“I’m going to run this one job posting and see how it goes.”
You’re not alone if you’ve had this thought or even run your jobs with this in mind. You figure that you’ll run a single posting for 30 days before you commit to multiple postings — or even all of your engineering positions — for multiple months.
The truth is that it won’t be impossible to find Mr. or Ms. Right Hire with that single job posting — but if you have more than one posting, you’re really doing yourself a disservice by not posting all of your engineering positions. Here’s why:
1 – Mere Exposure Effect: Familiarity Breeds Liking
Studies have shown that the more familiar people are with something — be it person, brand, or company — the more likely it is they are going to like you. This is true for engineers too — the more often they see your jobs, the more familiar they become; the more exposure they have to your company and brand, the more inclined they are to have positive feelings resulting in a higher application rate.
Simply, repeated exposure to something makes you believe there is strength behind it, which results in a natural gravitational inclination — more engineers, more hires.
Relying on a single 30-day job posting is a shot in the dark. As we’ve outlined previously, in this engineering-candidate-driven market, your next new hire needs to see your ad on the site at the precise time he/she decides they want to take a look at the job market. If your job postings aren’t there, you’re going to miss out on a prime opportunity.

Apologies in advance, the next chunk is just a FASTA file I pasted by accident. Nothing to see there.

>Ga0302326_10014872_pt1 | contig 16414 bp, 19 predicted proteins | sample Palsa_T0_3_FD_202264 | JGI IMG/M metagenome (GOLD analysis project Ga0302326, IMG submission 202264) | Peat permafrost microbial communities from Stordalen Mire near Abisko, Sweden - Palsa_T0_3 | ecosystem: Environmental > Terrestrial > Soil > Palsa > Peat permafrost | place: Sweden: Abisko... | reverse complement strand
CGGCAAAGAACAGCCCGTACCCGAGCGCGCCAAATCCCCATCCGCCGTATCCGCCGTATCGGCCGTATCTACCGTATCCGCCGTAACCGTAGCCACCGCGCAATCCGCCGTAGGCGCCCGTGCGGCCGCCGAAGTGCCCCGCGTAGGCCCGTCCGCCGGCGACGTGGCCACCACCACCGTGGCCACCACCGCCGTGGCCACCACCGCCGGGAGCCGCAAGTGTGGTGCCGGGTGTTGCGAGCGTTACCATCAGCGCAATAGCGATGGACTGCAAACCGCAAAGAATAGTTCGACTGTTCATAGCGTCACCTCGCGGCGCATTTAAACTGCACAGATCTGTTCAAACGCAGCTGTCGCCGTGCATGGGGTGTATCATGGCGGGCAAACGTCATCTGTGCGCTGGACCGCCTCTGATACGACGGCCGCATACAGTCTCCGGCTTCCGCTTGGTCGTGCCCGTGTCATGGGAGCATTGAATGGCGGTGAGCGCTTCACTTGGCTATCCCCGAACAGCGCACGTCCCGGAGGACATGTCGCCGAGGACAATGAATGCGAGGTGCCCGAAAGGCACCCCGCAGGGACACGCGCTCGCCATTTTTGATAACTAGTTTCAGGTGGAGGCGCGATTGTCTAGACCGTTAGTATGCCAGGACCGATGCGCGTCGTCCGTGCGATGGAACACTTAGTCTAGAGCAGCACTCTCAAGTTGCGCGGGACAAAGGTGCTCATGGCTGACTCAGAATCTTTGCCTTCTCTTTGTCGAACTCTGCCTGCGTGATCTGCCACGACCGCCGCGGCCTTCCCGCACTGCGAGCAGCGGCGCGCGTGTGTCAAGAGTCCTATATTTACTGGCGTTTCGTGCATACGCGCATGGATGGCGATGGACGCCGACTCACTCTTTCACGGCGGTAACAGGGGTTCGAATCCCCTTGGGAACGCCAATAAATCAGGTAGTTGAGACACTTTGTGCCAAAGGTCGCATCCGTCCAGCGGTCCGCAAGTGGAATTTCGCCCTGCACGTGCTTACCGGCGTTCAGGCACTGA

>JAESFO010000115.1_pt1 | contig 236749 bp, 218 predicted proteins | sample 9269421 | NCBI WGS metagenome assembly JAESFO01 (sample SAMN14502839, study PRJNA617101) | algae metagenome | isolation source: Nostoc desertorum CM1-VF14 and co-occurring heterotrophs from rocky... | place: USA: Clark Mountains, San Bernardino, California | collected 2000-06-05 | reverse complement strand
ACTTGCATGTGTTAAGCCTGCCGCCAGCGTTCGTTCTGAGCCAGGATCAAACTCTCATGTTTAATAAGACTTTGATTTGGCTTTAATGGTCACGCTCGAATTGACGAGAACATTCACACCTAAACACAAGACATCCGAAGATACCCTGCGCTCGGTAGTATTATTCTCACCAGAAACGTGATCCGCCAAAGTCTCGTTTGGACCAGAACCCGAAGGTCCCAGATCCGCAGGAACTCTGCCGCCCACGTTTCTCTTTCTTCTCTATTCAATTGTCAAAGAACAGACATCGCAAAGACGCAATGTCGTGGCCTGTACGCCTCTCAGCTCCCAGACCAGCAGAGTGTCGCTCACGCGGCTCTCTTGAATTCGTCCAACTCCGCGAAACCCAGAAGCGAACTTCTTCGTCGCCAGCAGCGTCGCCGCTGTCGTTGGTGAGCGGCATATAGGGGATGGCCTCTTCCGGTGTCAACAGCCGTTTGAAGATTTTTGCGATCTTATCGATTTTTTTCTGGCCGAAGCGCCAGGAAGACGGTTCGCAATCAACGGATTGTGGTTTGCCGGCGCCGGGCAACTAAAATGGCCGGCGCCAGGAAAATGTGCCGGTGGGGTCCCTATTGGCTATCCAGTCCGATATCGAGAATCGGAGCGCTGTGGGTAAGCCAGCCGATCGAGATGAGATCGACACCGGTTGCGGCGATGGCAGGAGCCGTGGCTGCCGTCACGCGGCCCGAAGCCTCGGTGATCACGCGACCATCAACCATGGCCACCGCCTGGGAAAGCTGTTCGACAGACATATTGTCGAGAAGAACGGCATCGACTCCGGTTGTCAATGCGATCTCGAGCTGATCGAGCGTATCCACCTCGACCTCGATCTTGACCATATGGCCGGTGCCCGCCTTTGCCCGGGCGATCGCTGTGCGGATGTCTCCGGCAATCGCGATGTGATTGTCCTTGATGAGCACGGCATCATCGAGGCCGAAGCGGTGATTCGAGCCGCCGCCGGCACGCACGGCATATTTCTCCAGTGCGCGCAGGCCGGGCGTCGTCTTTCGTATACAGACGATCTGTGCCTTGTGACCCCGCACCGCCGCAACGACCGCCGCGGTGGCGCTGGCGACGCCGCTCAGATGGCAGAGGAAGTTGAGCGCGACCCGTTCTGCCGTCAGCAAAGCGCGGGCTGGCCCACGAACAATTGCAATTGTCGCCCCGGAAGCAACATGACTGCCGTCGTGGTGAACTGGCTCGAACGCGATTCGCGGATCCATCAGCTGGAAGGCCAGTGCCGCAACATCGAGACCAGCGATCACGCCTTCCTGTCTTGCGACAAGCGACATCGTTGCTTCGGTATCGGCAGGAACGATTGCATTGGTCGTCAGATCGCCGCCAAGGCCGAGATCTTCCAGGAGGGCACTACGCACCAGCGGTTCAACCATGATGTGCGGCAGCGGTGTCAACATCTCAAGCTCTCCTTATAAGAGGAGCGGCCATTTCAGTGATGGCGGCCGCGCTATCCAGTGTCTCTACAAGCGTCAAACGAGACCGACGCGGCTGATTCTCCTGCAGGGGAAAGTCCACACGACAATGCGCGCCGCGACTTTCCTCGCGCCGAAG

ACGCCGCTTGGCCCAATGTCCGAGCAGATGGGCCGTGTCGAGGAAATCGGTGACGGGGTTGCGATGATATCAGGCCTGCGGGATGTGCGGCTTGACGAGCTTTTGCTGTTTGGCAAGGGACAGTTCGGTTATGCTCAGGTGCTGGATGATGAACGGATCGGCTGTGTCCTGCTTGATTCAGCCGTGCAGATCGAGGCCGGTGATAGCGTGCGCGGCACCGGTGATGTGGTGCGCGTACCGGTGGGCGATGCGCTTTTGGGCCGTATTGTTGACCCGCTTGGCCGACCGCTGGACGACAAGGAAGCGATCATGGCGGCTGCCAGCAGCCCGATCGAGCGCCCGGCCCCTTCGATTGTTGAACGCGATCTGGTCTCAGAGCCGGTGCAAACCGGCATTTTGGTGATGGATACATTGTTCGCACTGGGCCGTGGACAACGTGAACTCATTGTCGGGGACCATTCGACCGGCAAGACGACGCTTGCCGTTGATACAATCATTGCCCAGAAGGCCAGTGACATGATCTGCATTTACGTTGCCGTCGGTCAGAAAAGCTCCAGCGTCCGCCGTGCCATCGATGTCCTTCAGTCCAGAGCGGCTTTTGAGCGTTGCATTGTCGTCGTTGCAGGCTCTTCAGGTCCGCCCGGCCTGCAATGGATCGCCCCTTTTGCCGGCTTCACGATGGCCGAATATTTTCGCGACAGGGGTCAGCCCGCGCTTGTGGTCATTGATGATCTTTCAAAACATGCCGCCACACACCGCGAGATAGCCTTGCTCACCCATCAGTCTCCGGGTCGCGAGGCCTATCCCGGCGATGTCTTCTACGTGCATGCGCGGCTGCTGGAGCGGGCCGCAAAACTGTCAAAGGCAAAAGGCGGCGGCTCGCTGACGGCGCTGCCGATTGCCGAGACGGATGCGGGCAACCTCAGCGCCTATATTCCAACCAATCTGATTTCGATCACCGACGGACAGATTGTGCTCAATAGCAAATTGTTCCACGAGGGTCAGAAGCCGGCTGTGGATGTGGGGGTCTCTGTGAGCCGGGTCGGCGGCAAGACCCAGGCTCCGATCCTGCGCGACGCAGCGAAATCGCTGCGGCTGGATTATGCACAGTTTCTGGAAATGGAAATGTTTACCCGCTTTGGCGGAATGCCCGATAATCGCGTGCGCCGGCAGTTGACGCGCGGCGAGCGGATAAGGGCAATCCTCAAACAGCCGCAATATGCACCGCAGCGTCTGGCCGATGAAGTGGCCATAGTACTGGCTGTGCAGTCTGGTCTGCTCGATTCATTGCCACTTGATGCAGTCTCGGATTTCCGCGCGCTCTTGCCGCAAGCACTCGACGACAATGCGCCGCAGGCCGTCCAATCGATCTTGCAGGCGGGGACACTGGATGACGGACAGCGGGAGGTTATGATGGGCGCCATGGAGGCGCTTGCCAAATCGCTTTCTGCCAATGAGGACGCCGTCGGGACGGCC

2 – Maintain Your Visibility
By maintaining visibility, not only are you going to be familiar to them, meaning they’re more likely to click on your job posting and apply, but they’re going to feel more positive feelings about your company. And if today isn’t the day they’re ready to take that leap to apply, they’re certainly going to be mindful of you when they are ready to make a change.
Something to consider: You realize today that you need to hire an accountant, and it’s safe to say there are a bunch of them out there looking for work. So you post your opening for 30 days on a site and see how you do. This is actually a decent strategy when it comes to other fields; not so much with engineering. There is not a glut of engineers sitting around waiting for you to announce your job.
3 – ROI
If you’re one of the many who have said, “I’ll just run this one job and see how it goes” this message is for you.
It’s understandable, superficially, why you’d post just the one. You need to know you’re spending your advertising dollars wisely.
Tough love time: you’re looking at it wrong.
Pardon this apples to engineers comparison, but…
If you need to buy apples and your choice is to (a) buy two apples for $5 or (b) a dozen for $3.50, why wouldn’t you buy the dozen? You only need two apples today, but won’t you need more apples tomorrow anyways? You’ve got the quality, quantity, and volume — it just makes sense!
The same is true when advertising for engineers. You may be desperate to hire a Mechanical Engineer ASAP, but if you’re also looking for an Electrical Engineer and a Chemical Engineer, why wouldn’t you advertise the whole bushel?
4 – Measuring Success
The measure of success — your wisely-spent advertising dollars — are quality, qualified applicants.
One question to ask yourself is did I get quality applicants for the jobs I posted? Your chances of saying yes to that question increases exponentially if you increase the number of jobs you post exponentially.
The easiest way to breed familiarity with job-seeking engineers is to post all of your jobs, and not just for 30 days. And at the end of the day when you’re on-boarding your new hire, no one is going to ask you, “Were they hard to find?” Why? They’re all hard to find. They’re engineers.